September is National Gynecological Cancer Month-Early Detection of Cervical Cancer with Pap Smear Saves Lives
PHILADELPHIA (September 1, 2001) -- This year 12,900 women will be diagnosed with cervical cancer and 4,400 women will die of the disease, but cervical cancer can be prevented with the help of a simple procedure called the Pap test or Pap smear.
The Pap test can be performed by a health care professional as part of a pelvic exam. It can help detect cancer and identify pre-cancerous conditions that can be treated.
"The American Cancer Society recommends that a Pap test, or Pap smear, be given annually beginning at the age of 18, or earlier if she is sexually active," advises Norman G. Rosenblum, MD, PhD, chief of gynecologic oncologic surgery at Fox Chase Cancer Center. "After three or more consecutive annual exams with normal findings, the Pap test may be performed less frequently depending on your physician's advice."
The test is a simple procedure that takes very little time and can save a woman's life. To take the test, a physician will swab a small sample of cells from the cervix. The sample is then spread onto a slide that is sent to a lab to test for any abnormalities of the cells. If the test comes back questionable, another test will be performed.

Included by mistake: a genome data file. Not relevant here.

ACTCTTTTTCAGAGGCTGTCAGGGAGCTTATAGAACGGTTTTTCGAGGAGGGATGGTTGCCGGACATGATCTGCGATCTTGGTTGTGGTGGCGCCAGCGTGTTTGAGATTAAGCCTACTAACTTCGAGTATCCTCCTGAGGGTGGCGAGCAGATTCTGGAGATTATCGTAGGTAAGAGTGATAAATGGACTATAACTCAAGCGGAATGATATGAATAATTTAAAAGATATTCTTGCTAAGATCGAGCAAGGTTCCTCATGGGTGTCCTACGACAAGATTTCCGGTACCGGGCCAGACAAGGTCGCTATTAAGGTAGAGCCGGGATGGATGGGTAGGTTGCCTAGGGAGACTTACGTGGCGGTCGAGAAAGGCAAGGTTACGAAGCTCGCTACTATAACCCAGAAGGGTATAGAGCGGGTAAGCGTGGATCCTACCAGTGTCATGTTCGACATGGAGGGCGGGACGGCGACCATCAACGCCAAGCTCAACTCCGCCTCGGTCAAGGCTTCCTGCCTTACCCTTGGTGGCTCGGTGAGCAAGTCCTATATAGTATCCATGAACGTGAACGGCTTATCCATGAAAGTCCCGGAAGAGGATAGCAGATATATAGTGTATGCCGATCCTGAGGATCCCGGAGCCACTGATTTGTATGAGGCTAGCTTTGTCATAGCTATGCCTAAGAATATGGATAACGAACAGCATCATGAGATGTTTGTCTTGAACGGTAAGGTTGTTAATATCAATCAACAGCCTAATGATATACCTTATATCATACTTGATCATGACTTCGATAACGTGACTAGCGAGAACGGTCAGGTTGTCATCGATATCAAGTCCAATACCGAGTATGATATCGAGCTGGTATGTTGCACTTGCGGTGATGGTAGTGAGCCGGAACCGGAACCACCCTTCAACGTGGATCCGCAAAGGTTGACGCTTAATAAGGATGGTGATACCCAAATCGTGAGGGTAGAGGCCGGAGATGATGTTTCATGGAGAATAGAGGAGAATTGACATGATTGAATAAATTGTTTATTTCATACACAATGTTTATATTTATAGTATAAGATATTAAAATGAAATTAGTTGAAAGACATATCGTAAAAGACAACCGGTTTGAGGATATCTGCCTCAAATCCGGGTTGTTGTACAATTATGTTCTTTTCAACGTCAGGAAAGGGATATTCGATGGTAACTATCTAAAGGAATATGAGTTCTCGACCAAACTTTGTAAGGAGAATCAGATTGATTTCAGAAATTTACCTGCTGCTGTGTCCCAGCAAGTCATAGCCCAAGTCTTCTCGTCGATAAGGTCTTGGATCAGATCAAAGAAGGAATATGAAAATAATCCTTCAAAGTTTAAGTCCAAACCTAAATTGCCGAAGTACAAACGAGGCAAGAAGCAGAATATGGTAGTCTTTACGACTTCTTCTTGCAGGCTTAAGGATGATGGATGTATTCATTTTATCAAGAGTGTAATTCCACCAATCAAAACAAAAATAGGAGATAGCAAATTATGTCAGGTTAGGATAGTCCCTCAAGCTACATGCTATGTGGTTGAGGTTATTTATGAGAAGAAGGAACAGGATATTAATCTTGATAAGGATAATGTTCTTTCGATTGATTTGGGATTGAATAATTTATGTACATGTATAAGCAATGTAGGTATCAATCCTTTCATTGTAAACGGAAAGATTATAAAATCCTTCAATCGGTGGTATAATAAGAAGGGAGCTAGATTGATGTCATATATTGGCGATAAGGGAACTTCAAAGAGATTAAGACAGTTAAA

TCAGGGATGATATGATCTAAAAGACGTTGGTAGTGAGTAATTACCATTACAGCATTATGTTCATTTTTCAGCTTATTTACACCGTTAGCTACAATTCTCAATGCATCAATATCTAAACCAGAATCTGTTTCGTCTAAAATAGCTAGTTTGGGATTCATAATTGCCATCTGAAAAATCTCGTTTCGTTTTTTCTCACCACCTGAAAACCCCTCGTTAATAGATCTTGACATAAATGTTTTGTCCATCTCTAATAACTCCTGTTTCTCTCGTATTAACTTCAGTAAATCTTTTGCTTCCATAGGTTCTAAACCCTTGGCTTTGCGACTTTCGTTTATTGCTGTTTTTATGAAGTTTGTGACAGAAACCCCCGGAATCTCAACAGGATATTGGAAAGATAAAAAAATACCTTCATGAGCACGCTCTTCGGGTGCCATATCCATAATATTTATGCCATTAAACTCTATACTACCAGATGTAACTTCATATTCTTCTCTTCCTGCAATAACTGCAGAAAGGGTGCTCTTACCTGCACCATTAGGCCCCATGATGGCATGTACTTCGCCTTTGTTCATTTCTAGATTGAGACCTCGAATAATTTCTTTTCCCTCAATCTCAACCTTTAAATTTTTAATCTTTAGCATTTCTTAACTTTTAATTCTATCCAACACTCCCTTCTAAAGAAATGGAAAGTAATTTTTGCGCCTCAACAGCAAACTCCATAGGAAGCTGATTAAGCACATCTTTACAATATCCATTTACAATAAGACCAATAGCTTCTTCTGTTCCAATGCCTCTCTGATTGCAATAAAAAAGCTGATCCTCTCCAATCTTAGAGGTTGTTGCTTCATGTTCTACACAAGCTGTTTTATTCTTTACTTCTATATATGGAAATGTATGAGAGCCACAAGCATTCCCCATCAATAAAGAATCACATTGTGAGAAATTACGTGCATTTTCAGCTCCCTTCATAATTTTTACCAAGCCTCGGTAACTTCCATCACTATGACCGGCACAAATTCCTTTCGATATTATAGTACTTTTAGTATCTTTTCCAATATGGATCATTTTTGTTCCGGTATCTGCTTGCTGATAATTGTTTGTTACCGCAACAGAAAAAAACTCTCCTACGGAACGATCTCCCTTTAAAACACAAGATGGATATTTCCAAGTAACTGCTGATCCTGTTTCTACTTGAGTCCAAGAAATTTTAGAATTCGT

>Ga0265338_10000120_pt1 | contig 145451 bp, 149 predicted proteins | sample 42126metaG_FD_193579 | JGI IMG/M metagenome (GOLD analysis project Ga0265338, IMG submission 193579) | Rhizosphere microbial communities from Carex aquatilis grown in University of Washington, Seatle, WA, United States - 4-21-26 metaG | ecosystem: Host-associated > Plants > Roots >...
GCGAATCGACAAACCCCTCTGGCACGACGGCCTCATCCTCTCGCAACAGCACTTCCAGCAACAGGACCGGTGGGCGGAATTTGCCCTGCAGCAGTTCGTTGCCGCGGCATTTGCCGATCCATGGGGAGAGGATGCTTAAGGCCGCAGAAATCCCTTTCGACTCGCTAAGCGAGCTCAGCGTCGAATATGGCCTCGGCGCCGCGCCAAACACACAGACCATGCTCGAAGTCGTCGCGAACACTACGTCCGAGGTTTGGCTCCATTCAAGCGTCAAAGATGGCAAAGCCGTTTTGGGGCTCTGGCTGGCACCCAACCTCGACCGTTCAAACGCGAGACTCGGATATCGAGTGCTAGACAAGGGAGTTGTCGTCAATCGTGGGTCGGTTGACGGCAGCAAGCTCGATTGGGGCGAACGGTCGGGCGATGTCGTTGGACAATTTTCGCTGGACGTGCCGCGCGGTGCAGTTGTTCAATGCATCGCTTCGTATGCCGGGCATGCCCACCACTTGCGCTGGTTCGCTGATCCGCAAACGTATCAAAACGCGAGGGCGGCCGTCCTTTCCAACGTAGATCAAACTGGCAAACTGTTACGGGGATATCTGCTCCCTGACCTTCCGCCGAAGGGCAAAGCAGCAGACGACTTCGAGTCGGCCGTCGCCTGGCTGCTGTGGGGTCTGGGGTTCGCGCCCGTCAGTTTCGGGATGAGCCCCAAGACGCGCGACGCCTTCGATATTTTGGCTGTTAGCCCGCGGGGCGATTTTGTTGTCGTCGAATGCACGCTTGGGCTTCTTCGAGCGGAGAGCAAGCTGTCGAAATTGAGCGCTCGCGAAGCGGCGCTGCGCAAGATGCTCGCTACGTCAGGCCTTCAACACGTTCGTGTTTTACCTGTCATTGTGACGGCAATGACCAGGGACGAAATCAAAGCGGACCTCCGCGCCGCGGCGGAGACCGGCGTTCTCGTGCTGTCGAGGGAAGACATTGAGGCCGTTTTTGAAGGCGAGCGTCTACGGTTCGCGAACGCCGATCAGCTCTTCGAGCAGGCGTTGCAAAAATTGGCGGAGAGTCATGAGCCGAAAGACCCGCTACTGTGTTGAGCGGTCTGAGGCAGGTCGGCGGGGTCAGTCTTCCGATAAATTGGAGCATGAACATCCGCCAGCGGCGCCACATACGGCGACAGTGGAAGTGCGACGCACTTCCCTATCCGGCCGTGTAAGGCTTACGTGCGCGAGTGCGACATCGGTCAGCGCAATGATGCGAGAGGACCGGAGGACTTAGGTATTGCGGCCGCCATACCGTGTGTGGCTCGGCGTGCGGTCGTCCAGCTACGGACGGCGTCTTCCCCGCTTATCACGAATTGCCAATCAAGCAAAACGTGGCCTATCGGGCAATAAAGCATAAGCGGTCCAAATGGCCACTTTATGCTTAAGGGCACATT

"Women should let their physician know if they have had an abnormal Pap smear in the past and whether she is pregnant or taking birth control pills or other medications," Dr. Rosenblum adds. "To ensure the most accurate results, women should avoid using tampons, having intercourse, bathing in a tub, or douching 24 hours prior to the test."
The earlier cervical cancer is detected, the better the chances for recovery. Symptoms of cervical cancer include abnormal vaginal discharge, spotting or bleeding, but they may also be signs of other conditions. Women should consult with their doctor if these symptoms occur.
Fox Chase Cancer Center, one of the nation's first comprehensive cancer centers designated by the National Cancer Institute in 1974, conducts basic and clinical research; programs of prevention, detection and treatment of cancer; and community outreach. For more information about Fox Chase activities, visit the Center's web site at www.fccc.edu.
Fox Chase Cancer Center, part of the Temple University Health System, is one of the leading cancer research and treatment centers in the United States. Founded in 1904 in Philadelphia as one of the nation’s first cancer hospitals, Fox Chase was also among the first institutions to be designated a National Cancer Institute Comprehensive Cancer Center in 1974. Fox Chase researchers have won the highest awards in their fields, including two Nobel Prizes. Fox Chase physicians are also routinely recognized in national rankings, and the Center’s nursing program has received the Magnet recognition for excellence four consecutive times. Today, Fox Chase conducts a broad array of nationally competitive basic, translational, and clinical research, with special programs in cancer prevention, detection, survivorship, and community outreach. For more information, call 1-888-FOX CHASE or (1-888-369-2427).
Media inquiries only, please contact Jeremy6 Moore at 215-728-2700.